Casual observers would probably characterize the color of Ken Bannister's house in Arcadia as "light green."
But to Bannister, the home is clearly "the color of bananas before they're gassed" (with the ripening agent ethylene). The interior, he says, is chromatically keyed to the mellow cream of a ripe banana. There are other, less subtle cues to his obsession: He's painted the mailbox banana yellow, put a 5-foot cartoon banana on the porch and strung tiny banana holiday lights from the eaves.
"Neighbors just look and smile," says the 61-year-old founder and owner of the International Banana Club and Museum in Altadena. But now, after nearly 28 years of collecting, Bannister sees his banana-centric world as a treasure ripe for the picking. In an auction that ends today, he's attempting to sell his entire bananabilia collection online at EBay.com.
Starting price: a wishful $900,000.
"I need to pay off my house and a few bills," he says. "You know, this banana's getting older; I'm starting to get the brown spots--but my wife points out, I've still got a head full of blond hair!" The hair goes with his yellow-themed wardrobe--banana-patterned shirts, ties and suits.
In a punning, acronym-rich world of his own creation, Bannister is the TB (Top Banana). He refers to his wife as TBW (Top Banana Wife) and designates his daughters TBD1, TBD2, TBD3. While explaining this, TBW hands TB a newly discovered bottle of banana shampoo.
"How many BMs do you want?" he shouts excitedly. (That's Banana Merits, something earned by BCMs, Banana Club Members, for contributing to the collection.)
Bannister wasn't always TB. Back in 1972, he enjoyed bananas in moderation, but worked as a photographer and purveyor of photo equipment. His Banana Club began when he received a mammoth roll of Chiquita stickers from his secretary, whose dockworker husband unloaded banana boats.
At a convention, Bannister passed out stickers and joked that he represented the "Banana Club." The shtick stuck. Pretty soon, the "Bananaman" was receiving banana-themed gifts from a widening circle of club members. In 1976, Bannister moved the collection into an Altadena storefront.
Today, some 17,000 artifacts are crammed into the museum, a monochromatic muddle of banana lamps, banana phones, an 8-foot banana-form couch, a banana pup tent, a petrified banana, a "banana warmer," banana toothpaste, banana-flavored popcorn and even a Michael Jackson-style gold-sequined banana.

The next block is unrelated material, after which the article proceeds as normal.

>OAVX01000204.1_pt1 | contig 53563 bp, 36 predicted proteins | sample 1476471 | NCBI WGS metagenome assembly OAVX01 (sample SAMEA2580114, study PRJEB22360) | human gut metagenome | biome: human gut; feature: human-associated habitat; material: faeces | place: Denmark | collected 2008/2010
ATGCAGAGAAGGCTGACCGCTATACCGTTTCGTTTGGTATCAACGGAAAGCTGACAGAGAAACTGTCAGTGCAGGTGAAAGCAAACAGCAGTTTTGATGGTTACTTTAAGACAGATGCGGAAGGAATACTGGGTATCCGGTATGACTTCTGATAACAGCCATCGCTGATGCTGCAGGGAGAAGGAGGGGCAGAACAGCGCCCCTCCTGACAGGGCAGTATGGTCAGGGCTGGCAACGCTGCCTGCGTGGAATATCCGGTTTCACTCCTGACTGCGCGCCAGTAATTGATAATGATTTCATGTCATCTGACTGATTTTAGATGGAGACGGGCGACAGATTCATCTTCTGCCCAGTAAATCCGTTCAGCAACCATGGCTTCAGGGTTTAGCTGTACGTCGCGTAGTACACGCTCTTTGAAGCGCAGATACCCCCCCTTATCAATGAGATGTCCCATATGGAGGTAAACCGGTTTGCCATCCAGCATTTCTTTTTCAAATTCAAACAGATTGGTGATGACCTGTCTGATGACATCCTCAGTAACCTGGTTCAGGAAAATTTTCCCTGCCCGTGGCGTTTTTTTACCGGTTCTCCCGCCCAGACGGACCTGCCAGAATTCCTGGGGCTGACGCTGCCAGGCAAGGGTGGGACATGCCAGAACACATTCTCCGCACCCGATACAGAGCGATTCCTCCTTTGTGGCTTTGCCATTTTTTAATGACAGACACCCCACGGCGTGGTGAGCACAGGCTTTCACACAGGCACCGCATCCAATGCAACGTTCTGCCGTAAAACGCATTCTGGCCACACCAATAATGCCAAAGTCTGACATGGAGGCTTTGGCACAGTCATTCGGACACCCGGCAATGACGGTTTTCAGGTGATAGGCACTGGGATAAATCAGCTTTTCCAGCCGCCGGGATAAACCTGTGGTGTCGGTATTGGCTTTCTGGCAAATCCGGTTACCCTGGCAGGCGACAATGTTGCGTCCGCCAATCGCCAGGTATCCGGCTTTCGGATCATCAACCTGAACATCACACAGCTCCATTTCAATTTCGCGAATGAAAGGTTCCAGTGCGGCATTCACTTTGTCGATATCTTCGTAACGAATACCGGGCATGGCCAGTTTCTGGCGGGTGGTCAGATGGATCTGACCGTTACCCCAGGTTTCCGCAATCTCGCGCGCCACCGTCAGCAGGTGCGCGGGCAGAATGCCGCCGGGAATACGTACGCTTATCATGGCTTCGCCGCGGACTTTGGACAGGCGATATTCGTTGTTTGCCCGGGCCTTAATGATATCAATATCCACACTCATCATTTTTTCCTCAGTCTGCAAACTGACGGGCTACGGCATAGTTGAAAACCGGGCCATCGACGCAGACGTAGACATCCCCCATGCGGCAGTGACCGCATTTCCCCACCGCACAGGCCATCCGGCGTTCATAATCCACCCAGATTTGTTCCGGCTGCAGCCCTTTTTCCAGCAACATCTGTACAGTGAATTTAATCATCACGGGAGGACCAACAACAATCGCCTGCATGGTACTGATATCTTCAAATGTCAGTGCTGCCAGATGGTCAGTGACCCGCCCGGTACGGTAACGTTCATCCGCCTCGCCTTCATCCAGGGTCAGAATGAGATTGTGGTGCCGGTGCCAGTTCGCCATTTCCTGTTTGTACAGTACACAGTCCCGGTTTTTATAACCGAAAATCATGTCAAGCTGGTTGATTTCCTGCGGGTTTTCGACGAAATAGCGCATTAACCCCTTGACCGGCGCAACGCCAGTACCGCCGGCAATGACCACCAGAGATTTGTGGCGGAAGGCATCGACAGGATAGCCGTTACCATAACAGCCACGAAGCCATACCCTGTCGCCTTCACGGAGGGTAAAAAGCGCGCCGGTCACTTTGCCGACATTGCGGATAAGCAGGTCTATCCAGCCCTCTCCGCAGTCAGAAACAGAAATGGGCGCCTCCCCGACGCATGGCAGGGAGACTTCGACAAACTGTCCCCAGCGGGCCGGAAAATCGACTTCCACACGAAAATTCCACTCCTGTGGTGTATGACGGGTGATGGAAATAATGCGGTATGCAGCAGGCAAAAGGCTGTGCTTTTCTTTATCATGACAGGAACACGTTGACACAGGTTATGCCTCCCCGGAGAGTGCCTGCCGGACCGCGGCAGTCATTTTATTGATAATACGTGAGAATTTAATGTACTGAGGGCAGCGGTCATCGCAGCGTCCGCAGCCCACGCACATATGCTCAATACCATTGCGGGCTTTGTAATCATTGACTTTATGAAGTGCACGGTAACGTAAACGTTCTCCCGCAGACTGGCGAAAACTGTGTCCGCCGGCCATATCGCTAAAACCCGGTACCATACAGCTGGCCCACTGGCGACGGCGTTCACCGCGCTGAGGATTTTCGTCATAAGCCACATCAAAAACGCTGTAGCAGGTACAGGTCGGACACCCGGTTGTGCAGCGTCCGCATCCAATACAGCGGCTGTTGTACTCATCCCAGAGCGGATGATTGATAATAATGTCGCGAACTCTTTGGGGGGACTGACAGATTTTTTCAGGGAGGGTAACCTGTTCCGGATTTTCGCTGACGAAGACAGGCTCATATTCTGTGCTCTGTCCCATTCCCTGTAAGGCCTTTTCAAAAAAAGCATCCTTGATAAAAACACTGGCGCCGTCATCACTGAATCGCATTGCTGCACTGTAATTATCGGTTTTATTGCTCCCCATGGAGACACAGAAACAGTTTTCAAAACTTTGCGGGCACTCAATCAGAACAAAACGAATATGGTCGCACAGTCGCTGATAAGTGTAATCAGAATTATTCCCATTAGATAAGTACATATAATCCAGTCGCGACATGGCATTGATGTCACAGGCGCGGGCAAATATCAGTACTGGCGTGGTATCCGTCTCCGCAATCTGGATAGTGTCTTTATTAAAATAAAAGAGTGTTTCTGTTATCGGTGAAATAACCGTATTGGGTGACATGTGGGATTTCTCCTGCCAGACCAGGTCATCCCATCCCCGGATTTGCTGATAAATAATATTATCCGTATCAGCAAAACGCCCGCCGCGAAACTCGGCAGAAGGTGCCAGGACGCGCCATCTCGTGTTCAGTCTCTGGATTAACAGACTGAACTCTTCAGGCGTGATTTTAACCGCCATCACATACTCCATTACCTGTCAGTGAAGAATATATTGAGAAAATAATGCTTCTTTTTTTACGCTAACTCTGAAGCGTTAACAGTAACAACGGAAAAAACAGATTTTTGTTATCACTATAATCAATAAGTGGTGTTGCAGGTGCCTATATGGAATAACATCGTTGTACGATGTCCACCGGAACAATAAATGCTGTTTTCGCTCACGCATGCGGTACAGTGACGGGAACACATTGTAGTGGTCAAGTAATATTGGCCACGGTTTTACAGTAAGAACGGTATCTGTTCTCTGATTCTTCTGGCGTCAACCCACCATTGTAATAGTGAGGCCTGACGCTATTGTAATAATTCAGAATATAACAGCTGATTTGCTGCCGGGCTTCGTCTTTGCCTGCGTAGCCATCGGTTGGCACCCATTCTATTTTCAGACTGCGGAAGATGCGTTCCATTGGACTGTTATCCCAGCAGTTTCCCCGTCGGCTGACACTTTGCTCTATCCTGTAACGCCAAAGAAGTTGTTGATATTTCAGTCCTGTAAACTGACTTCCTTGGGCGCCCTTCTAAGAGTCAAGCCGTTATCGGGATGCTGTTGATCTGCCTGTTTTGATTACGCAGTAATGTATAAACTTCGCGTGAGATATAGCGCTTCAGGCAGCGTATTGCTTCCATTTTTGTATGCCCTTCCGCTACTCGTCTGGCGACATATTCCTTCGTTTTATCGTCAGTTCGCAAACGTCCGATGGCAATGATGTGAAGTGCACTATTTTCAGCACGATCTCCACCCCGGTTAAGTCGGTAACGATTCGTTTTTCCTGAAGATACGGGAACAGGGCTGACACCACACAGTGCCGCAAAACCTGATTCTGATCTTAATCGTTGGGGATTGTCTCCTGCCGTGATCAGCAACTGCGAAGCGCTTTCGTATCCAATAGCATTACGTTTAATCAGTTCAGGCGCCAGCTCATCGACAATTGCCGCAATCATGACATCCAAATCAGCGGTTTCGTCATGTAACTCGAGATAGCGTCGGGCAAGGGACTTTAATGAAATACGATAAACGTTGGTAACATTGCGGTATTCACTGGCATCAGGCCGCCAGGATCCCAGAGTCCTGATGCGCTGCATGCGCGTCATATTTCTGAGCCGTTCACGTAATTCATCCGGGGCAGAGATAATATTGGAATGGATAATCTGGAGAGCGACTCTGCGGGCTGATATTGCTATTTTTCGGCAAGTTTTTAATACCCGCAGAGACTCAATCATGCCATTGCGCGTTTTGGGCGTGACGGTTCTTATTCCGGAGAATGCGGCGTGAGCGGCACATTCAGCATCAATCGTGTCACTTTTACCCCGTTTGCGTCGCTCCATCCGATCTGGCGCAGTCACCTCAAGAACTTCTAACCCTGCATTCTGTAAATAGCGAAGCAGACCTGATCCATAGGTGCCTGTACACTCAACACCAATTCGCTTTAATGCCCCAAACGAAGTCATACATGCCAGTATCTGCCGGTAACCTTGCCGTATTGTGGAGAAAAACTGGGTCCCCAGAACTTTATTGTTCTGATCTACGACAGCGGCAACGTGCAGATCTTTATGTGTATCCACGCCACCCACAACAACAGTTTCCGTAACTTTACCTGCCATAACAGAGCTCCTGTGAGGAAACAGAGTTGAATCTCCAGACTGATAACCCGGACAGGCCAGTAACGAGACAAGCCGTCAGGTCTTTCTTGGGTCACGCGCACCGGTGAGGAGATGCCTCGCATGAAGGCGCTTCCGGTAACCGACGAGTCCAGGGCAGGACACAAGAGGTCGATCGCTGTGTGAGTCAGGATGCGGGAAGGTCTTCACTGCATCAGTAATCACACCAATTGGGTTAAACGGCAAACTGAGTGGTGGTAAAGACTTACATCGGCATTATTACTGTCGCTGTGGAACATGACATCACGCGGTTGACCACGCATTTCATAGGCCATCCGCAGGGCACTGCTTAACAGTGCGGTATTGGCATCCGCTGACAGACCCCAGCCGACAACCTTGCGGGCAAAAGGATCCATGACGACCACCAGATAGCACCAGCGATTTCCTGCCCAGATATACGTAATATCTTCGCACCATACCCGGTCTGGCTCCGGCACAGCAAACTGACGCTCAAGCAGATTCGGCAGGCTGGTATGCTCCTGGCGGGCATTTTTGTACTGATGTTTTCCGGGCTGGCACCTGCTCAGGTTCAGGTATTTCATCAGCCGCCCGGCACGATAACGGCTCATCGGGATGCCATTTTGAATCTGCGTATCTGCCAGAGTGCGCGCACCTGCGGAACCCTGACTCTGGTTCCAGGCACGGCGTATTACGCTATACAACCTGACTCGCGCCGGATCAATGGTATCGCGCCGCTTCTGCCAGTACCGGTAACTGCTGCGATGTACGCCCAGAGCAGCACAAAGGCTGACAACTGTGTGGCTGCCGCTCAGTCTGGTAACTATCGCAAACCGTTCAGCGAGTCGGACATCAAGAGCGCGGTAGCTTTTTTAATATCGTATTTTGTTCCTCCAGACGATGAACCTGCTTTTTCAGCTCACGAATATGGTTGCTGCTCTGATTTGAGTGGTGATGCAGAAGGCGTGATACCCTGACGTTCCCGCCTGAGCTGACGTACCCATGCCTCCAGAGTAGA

The value of the curios, he says, accounts for barely half his starting price. Just as valuable, he claims, are the Web domain name, the BC trademark and registered logo, licensing rights, and a line of banana toys and novelties offered as part of the package.
As of Tuesday, he'd received only two bids, topping out at $900,100. Whether the bids are real remains to be seen when the auction ends today at 1:07 p.m. Under EBay rules, he does not have to sell unless he receives his "reserve price" of $1 million.
Still, the thought of trading all those bananas for a million simoleons worries him. He's offering his services as part of the deal. Otherwise, "I would have nothing to replace it. I certainly have no plans to go on to pears, apples or oranges."
Most worrisome to him are the lewd connotations certain buyers could exploit. "I've kept it clean all these years," he says. "I'd hate to see somebody take it and make a joke out of it, and turn it into something that's below the table." The only anatomical analogy Bannister sees in the banana is the curve of smiling lips.
And if there are no takers?
"I'm putting it right back up for sale," he says. "But this time I'm going to raise the price!"
International Banana Club and Museum, by appointment only, (626) 446-0220. Web site: http://www.bananaclub.com.